It is just not possible in this market, where extremely good operating companies are struggling for work for someone to know of jobs that everyone else forgot about. It’s just not possible in this market to deliver dive vessels tens of millions in cost more than local competitive vessels and claim that you are the only person who can make money and all that is stopping everyone else is negativity.

The fact of the matter is unless those UDS vessels work at North Sea rates, and UDS commits to the sort of infrastructure required to do this or finds a charterer, the vessels will never make money in an economic sense. And even then UDS would have to explain what they are going to do that Harkand and Bibby didn’t or can’t?  No one builds USD 150m dive vessels for Asia because people won’t pay for them. That doesn’t mean UDS won’t make money, owe the bank 1m you are in trouble, owe the bank 100m and they are. The yard has a problem here and needs these vessels to work if they are finished off as DSVs. But even if UDS come up with the vast amount of working capital required it doesn’t make the vessels economic units and that will be bad for the industry as whole.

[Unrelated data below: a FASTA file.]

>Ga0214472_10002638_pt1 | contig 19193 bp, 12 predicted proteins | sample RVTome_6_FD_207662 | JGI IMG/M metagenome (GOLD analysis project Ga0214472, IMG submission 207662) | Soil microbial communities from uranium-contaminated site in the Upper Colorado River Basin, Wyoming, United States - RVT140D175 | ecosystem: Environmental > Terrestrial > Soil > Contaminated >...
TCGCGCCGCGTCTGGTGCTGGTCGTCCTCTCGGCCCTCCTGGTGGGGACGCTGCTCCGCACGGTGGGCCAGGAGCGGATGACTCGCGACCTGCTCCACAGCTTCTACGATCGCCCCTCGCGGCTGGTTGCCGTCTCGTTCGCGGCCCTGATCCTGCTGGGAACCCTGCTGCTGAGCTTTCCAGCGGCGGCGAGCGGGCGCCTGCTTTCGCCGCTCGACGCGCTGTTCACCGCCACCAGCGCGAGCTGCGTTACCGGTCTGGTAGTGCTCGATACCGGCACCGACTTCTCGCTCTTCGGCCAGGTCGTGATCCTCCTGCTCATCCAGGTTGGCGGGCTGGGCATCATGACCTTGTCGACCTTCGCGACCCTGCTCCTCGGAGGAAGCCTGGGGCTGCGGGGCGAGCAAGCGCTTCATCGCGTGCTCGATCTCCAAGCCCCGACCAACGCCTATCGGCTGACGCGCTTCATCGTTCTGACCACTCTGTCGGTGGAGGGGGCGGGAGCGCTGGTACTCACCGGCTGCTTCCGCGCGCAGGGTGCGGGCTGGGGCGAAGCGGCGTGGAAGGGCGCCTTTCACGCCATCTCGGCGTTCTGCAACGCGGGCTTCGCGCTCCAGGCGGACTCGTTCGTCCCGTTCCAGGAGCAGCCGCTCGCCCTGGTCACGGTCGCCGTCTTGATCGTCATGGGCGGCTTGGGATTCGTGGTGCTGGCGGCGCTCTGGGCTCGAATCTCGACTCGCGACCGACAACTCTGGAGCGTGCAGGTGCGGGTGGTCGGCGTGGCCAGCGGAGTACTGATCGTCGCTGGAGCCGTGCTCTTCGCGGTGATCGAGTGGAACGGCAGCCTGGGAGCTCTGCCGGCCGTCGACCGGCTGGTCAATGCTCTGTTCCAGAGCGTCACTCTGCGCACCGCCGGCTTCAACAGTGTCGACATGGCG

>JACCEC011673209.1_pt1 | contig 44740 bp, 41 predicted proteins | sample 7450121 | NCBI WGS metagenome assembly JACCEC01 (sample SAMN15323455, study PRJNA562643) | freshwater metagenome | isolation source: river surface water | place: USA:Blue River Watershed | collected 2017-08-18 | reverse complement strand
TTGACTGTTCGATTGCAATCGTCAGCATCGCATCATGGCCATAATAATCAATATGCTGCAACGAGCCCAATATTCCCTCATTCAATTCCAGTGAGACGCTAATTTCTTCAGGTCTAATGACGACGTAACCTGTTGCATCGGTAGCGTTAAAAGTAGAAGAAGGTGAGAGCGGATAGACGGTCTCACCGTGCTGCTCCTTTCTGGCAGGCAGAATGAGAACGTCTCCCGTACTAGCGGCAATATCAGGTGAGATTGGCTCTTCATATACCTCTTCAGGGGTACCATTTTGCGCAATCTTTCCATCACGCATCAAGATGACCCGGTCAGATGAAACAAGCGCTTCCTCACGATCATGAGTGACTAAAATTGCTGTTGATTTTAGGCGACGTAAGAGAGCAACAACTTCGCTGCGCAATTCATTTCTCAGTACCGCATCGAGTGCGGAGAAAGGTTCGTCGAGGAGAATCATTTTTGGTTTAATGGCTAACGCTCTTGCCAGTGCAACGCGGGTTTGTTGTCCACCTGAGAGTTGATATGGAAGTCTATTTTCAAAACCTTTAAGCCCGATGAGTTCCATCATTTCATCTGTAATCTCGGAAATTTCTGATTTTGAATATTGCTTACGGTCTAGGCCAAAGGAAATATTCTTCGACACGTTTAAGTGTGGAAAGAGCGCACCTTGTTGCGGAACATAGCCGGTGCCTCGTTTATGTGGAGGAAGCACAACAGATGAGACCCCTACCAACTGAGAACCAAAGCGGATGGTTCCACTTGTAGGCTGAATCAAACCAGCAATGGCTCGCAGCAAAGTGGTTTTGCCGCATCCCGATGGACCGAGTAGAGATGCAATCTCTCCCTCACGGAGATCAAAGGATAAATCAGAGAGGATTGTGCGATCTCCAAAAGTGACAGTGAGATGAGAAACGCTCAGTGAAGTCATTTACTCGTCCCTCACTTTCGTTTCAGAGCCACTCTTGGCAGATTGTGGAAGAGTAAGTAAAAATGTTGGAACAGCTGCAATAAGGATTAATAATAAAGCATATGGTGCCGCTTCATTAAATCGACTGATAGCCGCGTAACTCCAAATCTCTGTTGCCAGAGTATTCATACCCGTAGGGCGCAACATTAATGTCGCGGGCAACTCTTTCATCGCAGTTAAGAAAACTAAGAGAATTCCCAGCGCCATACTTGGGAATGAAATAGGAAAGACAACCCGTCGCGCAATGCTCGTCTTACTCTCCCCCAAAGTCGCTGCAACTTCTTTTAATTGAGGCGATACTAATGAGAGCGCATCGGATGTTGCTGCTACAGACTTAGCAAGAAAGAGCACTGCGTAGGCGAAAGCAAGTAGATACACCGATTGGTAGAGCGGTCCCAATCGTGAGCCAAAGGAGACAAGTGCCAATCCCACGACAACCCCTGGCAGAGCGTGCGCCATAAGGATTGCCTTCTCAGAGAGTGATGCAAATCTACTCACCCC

We will see. I could be wrong… But sooner or later the cash flow constraint is going to bite here because the numbers are so big. If I was a supplier I’d really be hoping my contract was with the yard.

Boskalis holds all the cards, the importance of windfarms, and restructuring transactions…

I don’t need a watch, the time is now or never.

Lil Wayne

A couple of people have sent me emails asking some questions relating to my Bibby/ Boskalis post and it is easier to answer them once. Obviously this isn’t investment advice (and no one reading this is likely to own the minimum of GB 100k anyway) and is a general indication of events not specific advice. Deals never go the way anyone plans.

Firstly, under UK law a company is insolvent if the assets do not cover the debts or if it cannot pay its debts as they fall due. Should either of these circumstances occur the shareholders have lost control of the company and it is in effect run for the benefit of the creditors and at that point the debtholders can decide whether to call in administrators. Trading while insolvent is a very serious offence for the Directors as it increases creditor losses knowingly.